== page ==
Guest Author Oliver Allen is running from the predator that is the real world, all the while chasing the delicious feast that is the manifestation of his dreams, which is currently in Madrid.
I am a Mutant
I’m by no means an unlucky man. I have had the fortune to be raised by multicultural polyglots who took me from Asia, to Europe, to North America. I didn’t catch the travel bug; in my family, it is a genetic mutation. But as with every family, mine isn’t completely functional. To me, however, that is the brilliance of diversity. If everything functioned perfectly, there would be no reason to exist. Our purpose is to create harmony, and to do that, one needs to find balance; an inevitably lifelong work. But I digress, because I’m going to talk about luck.
The Universe decides
Two weeks ago, I began an online portion for the nine month Master’s program I had been so excited to start. It would be a nice change from teaching English, I’d be in a setting I prefer, and I could spend another year in my beloved Madrid. But, alas, Spanish bureaucracy and culture wanted to have its dirty way with me, and I would be on bottom.
Last June, my international student coordinator assured me that everything would be done correctly and in a timely manner. She wanted oversight so that she could personally handle any issue that might arise. This was after I begged her to let me renew my student visa that I had been on the last two years by myself, just like I had done in the past.
At the beginning of August, I checked my renewal status online (one of the rare cases in which government-related functions are online capable), and noticed that I was rejected. I immediately began emailing and calling my contact at the school to notify her of this status. When I heard nothing back, my worries and stresses simply melted into the 50 year old couch I was wasting my day-long Madrileño desert summer siestas in like it was no sweat. August, you see, is the annual Sabbath. More precisely, Spaniards have an eleventh commandment. It states that “thou shalt pass thy summer on the beach, drinking gin & tonics, and completely ignoring any and all sense of responsibility for a job.” So, although I didn’t have a beach, I had time and gin & tonics, and I followed the rules.
I knew that I would eventually have to return to Minnesota to sort out whatever paperwork or bureaucratic bullshit via the Chicago consulate. Fortunately, my mother missed me, and decided to buy a ticket for me. Unfortunately, after a few weeks in Minnesota my kind and caring contact at the university didn’t let me know until 4 days before my flight back to Madrid that my visa renewal was rejected because I couldn’t study with the same type of student visa that I had been teaching with. I would, one week before classes started, have to start the visa application process from scratch. That takes six to eight weeks, a few hundred dollars, and a personal trip to the Chicago consulate. I didn’t get an apology from her, not even instructions. Nothing but ice at the bottom of my glass.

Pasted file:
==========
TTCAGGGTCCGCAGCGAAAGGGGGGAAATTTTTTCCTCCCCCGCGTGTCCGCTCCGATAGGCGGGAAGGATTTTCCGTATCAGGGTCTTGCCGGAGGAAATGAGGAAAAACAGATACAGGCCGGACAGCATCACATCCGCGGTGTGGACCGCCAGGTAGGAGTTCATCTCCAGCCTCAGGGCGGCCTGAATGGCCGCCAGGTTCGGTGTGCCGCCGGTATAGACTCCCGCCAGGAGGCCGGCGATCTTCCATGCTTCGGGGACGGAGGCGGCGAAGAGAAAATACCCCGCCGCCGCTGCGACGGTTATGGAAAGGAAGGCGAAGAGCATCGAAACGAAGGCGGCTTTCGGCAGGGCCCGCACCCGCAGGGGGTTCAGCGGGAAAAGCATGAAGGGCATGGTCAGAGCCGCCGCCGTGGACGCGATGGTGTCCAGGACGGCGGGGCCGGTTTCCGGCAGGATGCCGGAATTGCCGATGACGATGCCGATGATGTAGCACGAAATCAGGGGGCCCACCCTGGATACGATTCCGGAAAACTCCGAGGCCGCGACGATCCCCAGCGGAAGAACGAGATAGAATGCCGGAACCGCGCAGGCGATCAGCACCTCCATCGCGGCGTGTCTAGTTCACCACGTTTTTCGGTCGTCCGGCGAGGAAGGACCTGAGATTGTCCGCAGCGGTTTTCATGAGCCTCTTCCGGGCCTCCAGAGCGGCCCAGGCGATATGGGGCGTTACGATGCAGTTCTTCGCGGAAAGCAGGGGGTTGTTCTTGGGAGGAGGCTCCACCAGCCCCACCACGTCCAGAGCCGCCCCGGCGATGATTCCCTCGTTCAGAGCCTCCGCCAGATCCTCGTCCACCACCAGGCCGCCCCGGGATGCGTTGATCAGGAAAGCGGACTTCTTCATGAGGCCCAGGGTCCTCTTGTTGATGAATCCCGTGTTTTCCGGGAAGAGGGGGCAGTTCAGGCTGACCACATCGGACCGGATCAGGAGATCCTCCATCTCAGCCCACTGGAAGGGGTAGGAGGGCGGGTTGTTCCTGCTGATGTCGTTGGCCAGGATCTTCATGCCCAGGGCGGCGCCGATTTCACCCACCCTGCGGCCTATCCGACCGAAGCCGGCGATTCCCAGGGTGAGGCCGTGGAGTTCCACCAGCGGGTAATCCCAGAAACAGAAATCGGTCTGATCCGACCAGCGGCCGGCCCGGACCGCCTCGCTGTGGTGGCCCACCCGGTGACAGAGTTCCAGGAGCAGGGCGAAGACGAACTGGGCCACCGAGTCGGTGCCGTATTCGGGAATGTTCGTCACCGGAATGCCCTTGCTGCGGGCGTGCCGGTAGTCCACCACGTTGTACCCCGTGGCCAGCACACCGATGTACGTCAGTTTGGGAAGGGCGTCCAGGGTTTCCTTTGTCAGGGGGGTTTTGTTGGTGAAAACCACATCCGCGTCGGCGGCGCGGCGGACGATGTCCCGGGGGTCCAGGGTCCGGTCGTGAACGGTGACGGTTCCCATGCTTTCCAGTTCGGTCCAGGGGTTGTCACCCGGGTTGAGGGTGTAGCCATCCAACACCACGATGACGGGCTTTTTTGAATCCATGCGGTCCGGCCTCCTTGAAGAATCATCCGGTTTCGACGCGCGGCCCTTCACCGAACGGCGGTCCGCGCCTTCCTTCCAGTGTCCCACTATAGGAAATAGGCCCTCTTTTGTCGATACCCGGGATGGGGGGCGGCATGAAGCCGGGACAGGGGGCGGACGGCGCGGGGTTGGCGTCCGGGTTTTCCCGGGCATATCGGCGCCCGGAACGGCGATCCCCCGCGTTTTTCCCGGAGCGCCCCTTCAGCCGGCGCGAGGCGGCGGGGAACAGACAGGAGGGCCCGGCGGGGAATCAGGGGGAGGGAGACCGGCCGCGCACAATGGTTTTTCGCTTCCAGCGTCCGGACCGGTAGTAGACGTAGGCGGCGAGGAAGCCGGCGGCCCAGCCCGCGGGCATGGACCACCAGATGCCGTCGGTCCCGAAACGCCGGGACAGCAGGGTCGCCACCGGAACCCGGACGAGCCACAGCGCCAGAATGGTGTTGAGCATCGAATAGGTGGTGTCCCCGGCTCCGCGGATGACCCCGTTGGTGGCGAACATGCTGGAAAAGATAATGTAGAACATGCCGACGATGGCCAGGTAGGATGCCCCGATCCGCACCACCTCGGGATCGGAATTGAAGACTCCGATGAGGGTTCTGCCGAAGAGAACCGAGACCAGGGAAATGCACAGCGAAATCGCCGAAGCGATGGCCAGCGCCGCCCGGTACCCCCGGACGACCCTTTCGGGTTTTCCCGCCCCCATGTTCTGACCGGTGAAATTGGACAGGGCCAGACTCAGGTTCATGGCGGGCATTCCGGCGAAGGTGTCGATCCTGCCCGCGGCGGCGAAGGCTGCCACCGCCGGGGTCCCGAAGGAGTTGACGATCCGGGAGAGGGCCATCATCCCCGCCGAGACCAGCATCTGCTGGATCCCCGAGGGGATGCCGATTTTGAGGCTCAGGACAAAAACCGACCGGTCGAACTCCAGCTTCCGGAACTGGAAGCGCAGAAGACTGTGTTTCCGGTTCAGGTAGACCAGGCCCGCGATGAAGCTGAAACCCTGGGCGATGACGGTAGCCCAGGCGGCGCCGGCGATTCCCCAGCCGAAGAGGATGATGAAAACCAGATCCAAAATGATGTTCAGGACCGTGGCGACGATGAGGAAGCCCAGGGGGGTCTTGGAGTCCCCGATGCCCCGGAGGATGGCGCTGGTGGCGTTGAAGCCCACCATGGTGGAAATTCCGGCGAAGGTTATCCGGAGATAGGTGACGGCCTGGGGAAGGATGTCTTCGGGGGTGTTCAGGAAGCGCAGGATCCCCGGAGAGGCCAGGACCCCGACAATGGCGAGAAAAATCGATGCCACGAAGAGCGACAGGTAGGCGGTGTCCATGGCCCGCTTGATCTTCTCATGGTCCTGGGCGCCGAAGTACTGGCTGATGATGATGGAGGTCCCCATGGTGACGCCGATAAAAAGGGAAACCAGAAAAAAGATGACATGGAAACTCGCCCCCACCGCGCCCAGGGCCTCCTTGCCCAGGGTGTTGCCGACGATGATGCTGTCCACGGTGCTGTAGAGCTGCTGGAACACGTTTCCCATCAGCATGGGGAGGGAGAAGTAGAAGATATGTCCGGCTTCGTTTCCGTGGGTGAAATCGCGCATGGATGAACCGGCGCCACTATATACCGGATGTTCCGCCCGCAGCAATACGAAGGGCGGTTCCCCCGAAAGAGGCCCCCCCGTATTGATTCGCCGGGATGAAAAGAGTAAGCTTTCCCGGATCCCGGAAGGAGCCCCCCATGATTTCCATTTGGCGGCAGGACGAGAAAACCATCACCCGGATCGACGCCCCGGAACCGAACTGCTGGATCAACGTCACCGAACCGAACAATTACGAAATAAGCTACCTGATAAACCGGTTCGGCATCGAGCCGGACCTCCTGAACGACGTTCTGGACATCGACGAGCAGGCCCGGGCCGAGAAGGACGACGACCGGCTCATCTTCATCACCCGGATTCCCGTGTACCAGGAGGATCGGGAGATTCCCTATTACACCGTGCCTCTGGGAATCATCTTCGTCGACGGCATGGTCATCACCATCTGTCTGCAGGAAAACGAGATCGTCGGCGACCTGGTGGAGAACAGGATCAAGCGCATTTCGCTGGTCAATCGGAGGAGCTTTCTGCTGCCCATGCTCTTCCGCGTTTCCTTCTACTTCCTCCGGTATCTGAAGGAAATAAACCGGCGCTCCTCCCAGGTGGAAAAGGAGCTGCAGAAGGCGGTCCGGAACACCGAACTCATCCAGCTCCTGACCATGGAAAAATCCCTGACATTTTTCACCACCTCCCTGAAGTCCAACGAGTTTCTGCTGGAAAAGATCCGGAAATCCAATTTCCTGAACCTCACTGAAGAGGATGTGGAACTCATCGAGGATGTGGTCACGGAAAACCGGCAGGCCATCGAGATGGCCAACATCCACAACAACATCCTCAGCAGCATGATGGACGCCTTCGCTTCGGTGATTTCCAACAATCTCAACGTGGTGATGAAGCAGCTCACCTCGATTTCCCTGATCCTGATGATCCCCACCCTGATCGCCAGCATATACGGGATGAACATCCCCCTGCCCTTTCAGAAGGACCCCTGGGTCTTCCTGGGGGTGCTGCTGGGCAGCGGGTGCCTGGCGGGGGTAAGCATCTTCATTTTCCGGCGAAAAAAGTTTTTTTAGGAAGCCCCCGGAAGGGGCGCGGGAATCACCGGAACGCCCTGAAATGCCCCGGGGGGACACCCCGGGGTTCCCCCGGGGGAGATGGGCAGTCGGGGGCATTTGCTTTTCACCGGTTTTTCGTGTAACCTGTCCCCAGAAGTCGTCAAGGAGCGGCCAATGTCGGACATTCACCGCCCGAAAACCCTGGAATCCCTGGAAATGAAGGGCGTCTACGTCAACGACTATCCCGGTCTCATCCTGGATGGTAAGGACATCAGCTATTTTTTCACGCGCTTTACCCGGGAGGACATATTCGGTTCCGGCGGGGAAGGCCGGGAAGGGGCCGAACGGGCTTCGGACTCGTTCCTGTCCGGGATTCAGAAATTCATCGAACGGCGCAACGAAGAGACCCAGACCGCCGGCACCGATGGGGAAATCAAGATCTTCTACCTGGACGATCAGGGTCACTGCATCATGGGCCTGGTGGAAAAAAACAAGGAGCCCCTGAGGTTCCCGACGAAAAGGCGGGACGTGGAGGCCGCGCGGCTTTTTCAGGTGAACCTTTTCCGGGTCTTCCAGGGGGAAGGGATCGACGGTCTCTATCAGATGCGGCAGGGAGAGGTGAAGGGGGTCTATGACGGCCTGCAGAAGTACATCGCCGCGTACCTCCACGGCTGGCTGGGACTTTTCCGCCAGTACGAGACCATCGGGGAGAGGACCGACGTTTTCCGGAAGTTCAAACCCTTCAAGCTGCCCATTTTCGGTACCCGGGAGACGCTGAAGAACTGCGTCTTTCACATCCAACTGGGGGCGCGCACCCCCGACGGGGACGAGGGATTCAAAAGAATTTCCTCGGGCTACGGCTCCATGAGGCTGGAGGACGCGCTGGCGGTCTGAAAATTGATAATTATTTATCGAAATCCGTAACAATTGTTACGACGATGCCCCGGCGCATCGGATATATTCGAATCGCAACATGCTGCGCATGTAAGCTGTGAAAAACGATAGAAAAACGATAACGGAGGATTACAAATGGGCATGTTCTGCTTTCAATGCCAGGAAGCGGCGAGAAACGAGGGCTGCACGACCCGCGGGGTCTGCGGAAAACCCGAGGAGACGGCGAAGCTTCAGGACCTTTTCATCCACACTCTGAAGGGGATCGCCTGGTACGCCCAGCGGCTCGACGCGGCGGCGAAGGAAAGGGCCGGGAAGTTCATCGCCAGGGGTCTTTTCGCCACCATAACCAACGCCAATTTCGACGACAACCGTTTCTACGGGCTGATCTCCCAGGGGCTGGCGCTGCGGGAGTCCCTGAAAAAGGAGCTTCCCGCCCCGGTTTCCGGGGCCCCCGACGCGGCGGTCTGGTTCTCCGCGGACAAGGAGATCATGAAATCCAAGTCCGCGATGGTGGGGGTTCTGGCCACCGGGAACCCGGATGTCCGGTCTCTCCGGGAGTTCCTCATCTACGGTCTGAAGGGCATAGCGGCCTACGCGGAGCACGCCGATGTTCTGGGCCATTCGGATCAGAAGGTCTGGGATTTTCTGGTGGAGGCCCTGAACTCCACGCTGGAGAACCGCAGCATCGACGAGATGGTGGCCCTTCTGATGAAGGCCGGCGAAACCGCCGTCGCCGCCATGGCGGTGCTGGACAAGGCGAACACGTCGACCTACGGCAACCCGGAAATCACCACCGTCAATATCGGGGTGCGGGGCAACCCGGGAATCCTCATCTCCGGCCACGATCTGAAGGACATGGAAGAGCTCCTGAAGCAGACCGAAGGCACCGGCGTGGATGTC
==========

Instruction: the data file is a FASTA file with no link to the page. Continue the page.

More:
So here I am, in a bit of a conundrum. I have a girlfriend I love in California, family in Minneapolis, and dear friends and a band in Madrid. I don’t have a job. Emotional and nervous breakdowns arrive as frequently as that stinging midnight autumn breeze. I am losing hair faster than the trees are losing their leaves, although that may also be genetic. I am at my own personal rock bottom, or at least of this specific valley of the many I will visit in life, and I can’t help but feel unfortunate. Self-pity is definitely not my anti-drug, though smoke clouds just seem to redirect it so it rains later.
While I constantly search for clarity, the sun never truly shines a light until I am at bottom. Of course! I’m on my back, looking up, and everything is in sight. All the people I know, everywhere I have been, is in front of my eyes. There are thousands of doors I have been through and thousands more waiting for me to walk through, and luck is waiting for me behind every one.
But how do I choose the right door? It seems that Madrid’s door is locked and I am frantically grabbing every paper clip and hair pin I can find to pick it. Why can’t I just accept that this door is shut for good, for now?
Because it’s not. No door is ever truly shut or open. Every door is an opportunity. And every person I know is a key. That’s the secret to the magic of luck. I don’t need to pick locks. I need to talk to the right people, and fortunately, I know a lot of people. That genetic mutation I was born with; it has led me to meet folk from all over the world, with so many different perspectives and connections, that I depend on them to help me open doors. Someone out there is the key to the Madrileño door, or that TV show development job door, or that sailing crew gig door. It’s up to me to play the game and sift through the set (ironically called “game of keys” in Spanish) to find the right one.
Getting lucky is only attainable by being vulnerable. I have to be honest and open with everyone I know, because only then do they know how to help. It’s funny how Spaniards often part by saying ‘Suerte.’ Although the phrases “good luck” and “bad luck” exist, they simply use ‘Luck,’ as if to imply that there is no variance. Every goodbye is a reminder that you just need to turn around and say ‘hello’ again to find fortune.
Man with outstretched hands image is courtesy of Shutterstock